10. The microbial battery of claim 7, wherein the one or more ion-permeable thin films are configured to decrease parasitic chemical reactions where reduced species are consumed without current flow in the external circuit.
11. A method for converting chemical energy to electrical energy, the method comprising: operating the microbial battery of claim 1 until the cathode partially or completely has the reduced cathode composition, thereby providing a reduced cathode; removing the reduced cathode from the microbial battery; oxidizing the cathode until the cathode partially or completely has the oxidized cathode composition, thereby providing an oxidized cathode; adding the oxidized cathode to the microbial battery; and repeating the preceding steps in sequence one or more times.
12. The method of claim 11, wherein microbial activity at the anode includes biological metabolism of one or more reduced species selected from the group consisting of: organic compounds, reduced nitrogen compounds, reduced sulfur compounds, reduced metals, reduced metalloids, and hydrogen.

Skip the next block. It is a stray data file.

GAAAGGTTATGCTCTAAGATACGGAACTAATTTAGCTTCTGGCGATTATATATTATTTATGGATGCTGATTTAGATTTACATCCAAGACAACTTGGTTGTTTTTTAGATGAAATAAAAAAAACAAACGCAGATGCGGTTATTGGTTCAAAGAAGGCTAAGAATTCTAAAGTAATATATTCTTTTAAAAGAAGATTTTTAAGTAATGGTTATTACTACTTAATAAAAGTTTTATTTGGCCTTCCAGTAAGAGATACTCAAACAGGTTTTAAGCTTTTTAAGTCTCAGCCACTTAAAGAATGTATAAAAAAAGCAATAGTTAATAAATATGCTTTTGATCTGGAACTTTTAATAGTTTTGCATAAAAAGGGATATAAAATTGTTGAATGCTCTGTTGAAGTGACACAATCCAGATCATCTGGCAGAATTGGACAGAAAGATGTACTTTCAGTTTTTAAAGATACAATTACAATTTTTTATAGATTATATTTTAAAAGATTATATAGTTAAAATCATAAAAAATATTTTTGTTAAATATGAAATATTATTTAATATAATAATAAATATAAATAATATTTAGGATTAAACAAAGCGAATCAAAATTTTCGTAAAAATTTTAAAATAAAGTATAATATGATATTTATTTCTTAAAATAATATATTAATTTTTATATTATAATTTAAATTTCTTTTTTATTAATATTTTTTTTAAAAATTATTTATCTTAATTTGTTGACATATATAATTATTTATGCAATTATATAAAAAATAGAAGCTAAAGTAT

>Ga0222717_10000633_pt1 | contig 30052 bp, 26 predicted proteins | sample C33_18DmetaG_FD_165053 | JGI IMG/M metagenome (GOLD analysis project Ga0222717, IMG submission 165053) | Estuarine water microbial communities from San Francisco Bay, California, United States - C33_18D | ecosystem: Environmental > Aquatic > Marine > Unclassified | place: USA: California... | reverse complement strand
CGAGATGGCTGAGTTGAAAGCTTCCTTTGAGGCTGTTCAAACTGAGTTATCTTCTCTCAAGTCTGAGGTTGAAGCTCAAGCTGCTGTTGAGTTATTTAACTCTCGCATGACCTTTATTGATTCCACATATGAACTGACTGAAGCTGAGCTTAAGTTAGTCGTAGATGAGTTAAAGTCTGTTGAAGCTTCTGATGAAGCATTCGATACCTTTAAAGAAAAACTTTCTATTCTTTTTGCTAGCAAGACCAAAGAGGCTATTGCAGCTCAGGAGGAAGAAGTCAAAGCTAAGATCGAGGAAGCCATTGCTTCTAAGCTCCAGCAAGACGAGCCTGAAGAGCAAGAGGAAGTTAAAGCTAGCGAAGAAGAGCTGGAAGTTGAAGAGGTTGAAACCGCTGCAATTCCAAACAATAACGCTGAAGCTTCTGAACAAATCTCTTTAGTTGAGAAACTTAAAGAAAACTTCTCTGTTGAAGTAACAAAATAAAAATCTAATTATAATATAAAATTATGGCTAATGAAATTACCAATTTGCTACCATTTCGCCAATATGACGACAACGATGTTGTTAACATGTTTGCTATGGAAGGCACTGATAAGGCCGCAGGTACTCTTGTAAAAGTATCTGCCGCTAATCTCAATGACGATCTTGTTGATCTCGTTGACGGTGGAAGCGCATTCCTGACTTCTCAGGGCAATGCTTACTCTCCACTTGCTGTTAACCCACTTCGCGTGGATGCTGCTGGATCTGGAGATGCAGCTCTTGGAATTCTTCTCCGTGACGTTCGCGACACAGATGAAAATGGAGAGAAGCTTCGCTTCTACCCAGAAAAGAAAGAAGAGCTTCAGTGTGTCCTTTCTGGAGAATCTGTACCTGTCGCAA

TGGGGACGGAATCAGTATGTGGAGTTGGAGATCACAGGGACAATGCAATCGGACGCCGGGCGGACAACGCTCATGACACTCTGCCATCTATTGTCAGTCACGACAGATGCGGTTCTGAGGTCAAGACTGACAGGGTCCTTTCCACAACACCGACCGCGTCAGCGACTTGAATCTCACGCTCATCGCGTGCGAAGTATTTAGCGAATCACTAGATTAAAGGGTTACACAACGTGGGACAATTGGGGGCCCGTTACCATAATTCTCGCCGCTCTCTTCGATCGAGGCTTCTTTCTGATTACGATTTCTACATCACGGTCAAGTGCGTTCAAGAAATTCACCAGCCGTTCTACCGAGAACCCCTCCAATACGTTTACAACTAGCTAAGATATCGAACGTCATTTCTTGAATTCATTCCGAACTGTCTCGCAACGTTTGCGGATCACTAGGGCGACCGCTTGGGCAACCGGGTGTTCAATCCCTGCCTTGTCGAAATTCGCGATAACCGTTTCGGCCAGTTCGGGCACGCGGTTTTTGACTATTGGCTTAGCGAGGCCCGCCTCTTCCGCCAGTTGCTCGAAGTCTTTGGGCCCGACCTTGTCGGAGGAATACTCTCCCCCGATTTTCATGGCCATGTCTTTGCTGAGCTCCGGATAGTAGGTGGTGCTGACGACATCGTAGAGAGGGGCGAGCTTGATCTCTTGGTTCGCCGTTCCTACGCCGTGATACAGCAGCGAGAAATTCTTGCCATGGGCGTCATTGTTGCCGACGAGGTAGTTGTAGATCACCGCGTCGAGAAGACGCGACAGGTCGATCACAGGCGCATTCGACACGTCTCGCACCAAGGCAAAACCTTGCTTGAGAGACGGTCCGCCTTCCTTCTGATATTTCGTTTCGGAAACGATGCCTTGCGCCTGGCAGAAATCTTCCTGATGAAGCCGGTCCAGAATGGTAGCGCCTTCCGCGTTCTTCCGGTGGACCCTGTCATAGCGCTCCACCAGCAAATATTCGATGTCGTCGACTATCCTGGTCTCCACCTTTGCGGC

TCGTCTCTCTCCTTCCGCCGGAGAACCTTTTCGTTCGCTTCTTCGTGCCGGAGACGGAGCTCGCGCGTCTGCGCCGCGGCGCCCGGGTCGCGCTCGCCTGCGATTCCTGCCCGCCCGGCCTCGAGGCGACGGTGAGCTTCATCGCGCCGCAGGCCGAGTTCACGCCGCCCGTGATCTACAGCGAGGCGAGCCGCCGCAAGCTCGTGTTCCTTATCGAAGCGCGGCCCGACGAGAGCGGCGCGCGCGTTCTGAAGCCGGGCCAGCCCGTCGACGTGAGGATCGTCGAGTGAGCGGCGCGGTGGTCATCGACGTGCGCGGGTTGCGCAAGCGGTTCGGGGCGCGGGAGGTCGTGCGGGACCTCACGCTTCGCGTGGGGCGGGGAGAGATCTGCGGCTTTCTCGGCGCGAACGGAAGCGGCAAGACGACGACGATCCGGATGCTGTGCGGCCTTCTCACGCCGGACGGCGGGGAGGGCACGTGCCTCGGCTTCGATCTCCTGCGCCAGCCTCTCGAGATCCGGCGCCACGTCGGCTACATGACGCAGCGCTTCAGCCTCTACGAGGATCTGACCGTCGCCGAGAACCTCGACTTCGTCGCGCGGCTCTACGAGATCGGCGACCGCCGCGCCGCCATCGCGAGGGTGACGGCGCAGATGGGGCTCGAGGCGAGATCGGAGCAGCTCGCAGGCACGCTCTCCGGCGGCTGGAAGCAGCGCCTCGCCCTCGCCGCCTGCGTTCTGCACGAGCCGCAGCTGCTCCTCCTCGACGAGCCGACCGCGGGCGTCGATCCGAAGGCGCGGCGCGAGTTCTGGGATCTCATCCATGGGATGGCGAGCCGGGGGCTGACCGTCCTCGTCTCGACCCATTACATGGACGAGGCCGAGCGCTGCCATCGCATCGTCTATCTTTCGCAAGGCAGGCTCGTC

13. The method of claim 11, wherein the oxidizing the cathode comprises one or more processes selected from the group consisting of: corroding the cathode by exposure to one or more oxidants, oxidizing the cathode with an electrochemical reaction, and oxidizing the cathode with microbially mediated oxidation.
14. The method of claim 11, wherein the oxidizing the cathode comprises use of a catalyst.